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In the United States, landslides are an extremely destructive hazard. Landslides in the country cause approximately $3.5 billion in damage, and kill between 25 and 50 people annually.<ref name= "fact">[https://pubs.usgs.gov/fs/2004/3072/fs-2004-3072.html USGS Landslide Types and Processes Fact Sheet]</ref> On a more local scale, landslides are one of the most costly geologic hazards in [[Monterey County]], costing millions of dollars yearly in infrastructure.<ref name= "grc">[https://www.co.monterey.ca.us/home/showdocument?id=61924 Geologic Resources and Constraints in Monterey County: A Technical Report]</ref> Surrounding Monterey, many other regions are prone to landslides. Along the coast, between [[Point Lobos State Natural Reserve]] and Capoforo Creek, 1,500 landslides were mapped in 2001 which indicated slope-failure is common.<ref>[http://ccows.csumb.edu/pubs/reports/CCoWS_CRWC_CarmAssPhysHyd_041101.pdf CCoWS Physical and Hydrologic Assessment of the Carmel River Watershed]</ref> Additionally, [[Los Padres National Forest]] contains at least 250 active landslide sites and over half of the forest is highly susceptible to slope failures.<ref>[https://www.fs.usda.gov/detail/lpnf/learning/nature-science/?cid=fsm9_034080 USDA Forest Service Geology-Landslides]</ref> In Hollister, the hillslopes are susceptible to slope failure as well. Creep, slump, and other earthflows are common in the area.<ref>[https://pubs.usgs.gov/bul/b2188/b2188ch6.pdf USGS Field Trip of The Calaveras and San Andreas Faults In and Around Hollister]</ref> In California's Central Coast Region, landslides and flows are common due to rainfall and steep slopes. Other causes are present in the region which facilitate landslide occurences.
  
 
= Causes =
 
= Causes =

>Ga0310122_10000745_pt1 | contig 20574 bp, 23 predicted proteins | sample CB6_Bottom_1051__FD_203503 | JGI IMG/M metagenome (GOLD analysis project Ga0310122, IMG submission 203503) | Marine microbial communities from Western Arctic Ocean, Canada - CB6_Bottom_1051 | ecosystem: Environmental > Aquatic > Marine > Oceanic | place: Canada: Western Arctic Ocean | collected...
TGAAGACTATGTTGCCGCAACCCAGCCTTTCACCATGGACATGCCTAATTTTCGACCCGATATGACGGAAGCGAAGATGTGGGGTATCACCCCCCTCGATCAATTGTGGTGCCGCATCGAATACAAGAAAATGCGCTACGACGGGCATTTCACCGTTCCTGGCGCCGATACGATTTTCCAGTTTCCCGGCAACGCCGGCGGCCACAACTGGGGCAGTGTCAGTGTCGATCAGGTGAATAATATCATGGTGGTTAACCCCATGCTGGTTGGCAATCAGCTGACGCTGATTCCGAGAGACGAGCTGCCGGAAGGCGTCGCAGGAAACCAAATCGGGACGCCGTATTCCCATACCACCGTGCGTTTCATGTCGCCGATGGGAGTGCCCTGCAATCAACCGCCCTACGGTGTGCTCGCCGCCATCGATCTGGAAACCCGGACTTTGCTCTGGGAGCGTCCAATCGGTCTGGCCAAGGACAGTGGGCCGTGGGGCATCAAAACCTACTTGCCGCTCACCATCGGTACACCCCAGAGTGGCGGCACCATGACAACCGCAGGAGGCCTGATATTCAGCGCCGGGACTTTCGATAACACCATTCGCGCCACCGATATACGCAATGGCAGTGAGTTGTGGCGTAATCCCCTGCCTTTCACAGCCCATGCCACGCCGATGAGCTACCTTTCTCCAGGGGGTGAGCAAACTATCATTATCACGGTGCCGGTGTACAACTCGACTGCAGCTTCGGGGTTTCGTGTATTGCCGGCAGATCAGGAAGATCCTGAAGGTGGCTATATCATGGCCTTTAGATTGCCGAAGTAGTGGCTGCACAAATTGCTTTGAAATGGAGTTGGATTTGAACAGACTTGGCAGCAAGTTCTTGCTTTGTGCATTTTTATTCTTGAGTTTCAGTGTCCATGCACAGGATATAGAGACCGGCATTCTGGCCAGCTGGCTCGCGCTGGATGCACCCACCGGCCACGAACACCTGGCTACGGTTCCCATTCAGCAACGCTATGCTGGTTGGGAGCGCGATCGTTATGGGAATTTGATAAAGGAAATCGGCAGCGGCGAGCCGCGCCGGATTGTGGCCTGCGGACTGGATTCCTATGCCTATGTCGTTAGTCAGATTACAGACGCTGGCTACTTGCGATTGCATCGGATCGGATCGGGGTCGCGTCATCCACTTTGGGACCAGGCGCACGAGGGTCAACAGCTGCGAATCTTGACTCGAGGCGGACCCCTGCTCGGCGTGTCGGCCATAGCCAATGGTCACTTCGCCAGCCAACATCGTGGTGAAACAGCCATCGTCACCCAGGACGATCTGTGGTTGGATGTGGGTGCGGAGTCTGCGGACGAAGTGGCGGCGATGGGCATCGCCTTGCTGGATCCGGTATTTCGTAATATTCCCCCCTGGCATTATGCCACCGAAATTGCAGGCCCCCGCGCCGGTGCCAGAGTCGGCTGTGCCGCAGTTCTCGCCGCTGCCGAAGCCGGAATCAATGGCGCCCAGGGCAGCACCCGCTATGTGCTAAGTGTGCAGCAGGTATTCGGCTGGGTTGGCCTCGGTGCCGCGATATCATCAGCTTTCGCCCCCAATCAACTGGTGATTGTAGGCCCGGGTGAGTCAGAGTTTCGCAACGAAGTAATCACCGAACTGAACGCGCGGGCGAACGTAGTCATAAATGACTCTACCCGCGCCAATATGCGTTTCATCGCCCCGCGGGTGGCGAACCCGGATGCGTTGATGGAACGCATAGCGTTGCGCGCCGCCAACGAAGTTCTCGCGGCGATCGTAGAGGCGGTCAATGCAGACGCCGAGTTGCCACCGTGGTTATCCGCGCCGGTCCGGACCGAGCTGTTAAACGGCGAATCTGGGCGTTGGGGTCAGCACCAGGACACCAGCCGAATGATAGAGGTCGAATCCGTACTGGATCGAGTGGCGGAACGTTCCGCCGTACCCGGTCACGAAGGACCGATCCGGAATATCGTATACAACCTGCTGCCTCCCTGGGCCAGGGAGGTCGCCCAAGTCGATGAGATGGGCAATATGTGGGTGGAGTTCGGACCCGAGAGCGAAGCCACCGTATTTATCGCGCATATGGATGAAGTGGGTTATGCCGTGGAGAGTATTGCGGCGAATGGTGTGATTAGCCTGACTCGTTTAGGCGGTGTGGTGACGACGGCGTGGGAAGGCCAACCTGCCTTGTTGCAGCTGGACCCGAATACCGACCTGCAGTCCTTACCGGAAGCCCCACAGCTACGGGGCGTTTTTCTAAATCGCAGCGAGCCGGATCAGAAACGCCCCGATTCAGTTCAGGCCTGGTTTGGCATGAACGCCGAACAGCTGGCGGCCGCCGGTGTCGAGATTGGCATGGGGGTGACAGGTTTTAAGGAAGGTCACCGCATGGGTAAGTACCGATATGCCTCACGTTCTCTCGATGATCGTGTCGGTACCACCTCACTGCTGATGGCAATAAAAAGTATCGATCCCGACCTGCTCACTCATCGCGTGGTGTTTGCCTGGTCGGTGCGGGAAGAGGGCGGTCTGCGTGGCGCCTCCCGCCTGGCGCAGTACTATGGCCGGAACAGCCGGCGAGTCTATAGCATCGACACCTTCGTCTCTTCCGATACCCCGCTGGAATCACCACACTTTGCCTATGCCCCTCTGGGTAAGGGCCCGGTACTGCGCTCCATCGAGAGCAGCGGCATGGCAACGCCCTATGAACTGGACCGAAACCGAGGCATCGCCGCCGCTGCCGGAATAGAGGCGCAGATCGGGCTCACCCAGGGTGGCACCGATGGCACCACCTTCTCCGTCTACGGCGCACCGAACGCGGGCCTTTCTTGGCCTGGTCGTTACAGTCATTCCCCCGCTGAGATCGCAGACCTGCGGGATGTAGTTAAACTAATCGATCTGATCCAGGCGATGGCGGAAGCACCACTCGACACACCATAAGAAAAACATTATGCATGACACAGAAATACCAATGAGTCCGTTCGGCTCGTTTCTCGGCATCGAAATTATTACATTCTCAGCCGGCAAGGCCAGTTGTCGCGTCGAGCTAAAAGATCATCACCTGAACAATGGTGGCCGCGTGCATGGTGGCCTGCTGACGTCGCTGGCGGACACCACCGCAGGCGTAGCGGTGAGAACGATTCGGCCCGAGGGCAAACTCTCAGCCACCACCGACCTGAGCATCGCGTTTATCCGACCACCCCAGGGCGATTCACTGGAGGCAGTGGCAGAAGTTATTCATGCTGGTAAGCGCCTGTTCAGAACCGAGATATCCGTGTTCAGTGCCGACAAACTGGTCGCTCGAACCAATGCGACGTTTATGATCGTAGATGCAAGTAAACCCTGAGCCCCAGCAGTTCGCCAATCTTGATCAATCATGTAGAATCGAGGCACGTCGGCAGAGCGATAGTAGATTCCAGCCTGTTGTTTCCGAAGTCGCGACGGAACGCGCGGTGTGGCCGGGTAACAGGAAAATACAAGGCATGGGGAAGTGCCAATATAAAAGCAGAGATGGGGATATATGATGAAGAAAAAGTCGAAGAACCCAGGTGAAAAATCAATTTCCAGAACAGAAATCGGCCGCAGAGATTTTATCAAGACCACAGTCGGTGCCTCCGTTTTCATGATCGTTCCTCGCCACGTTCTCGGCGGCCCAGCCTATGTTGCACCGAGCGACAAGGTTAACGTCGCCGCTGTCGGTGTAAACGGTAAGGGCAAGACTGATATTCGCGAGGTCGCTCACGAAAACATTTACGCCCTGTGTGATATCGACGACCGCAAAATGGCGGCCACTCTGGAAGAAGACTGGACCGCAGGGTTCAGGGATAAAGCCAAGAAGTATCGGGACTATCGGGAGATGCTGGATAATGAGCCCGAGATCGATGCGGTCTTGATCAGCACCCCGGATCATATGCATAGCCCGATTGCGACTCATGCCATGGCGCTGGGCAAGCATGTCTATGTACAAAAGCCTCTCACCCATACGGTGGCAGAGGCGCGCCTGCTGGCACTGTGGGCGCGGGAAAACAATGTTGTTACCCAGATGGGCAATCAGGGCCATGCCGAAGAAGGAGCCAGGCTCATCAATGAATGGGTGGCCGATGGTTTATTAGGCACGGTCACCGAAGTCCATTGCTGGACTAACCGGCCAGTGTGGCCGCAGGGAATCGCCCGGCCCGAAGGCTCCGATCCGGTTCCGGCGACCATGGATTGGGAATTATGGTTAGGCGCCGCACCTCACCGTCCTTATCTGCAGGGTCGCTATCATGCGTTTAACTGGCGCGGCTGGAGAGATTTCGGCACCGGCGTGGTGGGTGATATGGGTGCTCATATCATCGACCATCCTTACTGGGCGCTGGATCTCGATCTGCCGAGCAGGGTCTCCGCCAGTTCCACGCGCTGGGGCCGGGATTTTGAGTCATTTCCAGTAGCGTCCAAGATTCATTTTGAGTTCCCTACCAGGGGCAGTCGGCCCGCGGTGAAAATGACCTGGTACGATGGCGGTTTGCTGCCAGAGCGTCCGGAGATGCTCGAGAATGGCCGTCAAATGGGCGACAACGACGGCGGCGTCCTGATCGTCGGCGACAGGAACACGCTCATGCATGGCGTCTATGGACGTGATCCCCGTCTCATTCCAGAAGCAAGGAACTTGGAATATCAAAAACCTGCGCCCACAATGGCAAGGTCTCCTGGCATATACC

Revision as of 17:38, 6 April 2020

An environmental summary created by the ENVS 560/L Watershed Systems class at CSUMB.

Summary

Landslides are a characterized as the falling or movement of soil or rock down a slope and can manifest through mudflows, mudslides, debris flows, rock falls, rockslides, debris avalanches, debris slides, and slump-earth flows.[1] This movement occurs when the down-slope force exceeds the strength of the soil or other material holding the slope together.[2] Typically, landslides take time to initiate movement as the soil saturates and ultimately moves at a slow pace, but can cause significant damage to buildings and other infrastructure. [3] Debris flows, a type of landslide, occur suddenly with shorter and intense rainfall creating a slurry that moves at a rapid pace and often can result in loss of life making them more dangerous.[3]

In the United States, landslides are an extremely destructive hazard. Landslides in the country cause approximately $3.5 billion in damage, and kill between 25 and 50 people annually.[4] On a more local scale, landslides are one of the most costly geologic hazards in Monterey County, costing millions of dollars yearly in infrastructure.[5] Surrounding Monterey, many other regions are prone to landslides. Along the coast, between Point Lobos State Natural Reserve and Capoforo Creek, 1,500 landslides were mapped in 2001 which indicated slope-failure is common.[6] Additionally, Los Padres National Forest contains at least 250 active landslide sites and over half of the forest is highly susceptible to slope failures.[7] In Hollister, the hillslopes are susceptible to slope failure as well. Creep, slump, and other earthflows are common in the area.[8] In California's Central Coast Region, landslides and flows are common due to rainfall and steep slopes. Other causes are present in the region which facilitate landslide occurences.

Causes

Precipitation

Wildfire and Vegetation

Earthquakes

Development

Prediction and Mitigation

Major Events

References

  1. Monterey County Office of Emergency Services
  2. USGS Natural Hazards
  3. 3.0 3.1 California Department of Conservation
  4. USGS Landslide Types and Processes Fact Sheet
  5. Geologic Resources and Constraints in Monterey County: A Technical Report
  6. CCoWS Physical and Hydrologic Assessment of the Carmel River Watershed
  7. USDA Forest Service Geology-Landslides
  8. USGS Field Trip of The Calaveras and San Andreas Faults In and Around Hollister

Disclaimer

This page may contain students' work completed as part of assigned coursework. It may not be accurate. It does not necessarily reflect the opinion or policy of CSUMB, its staff, or students...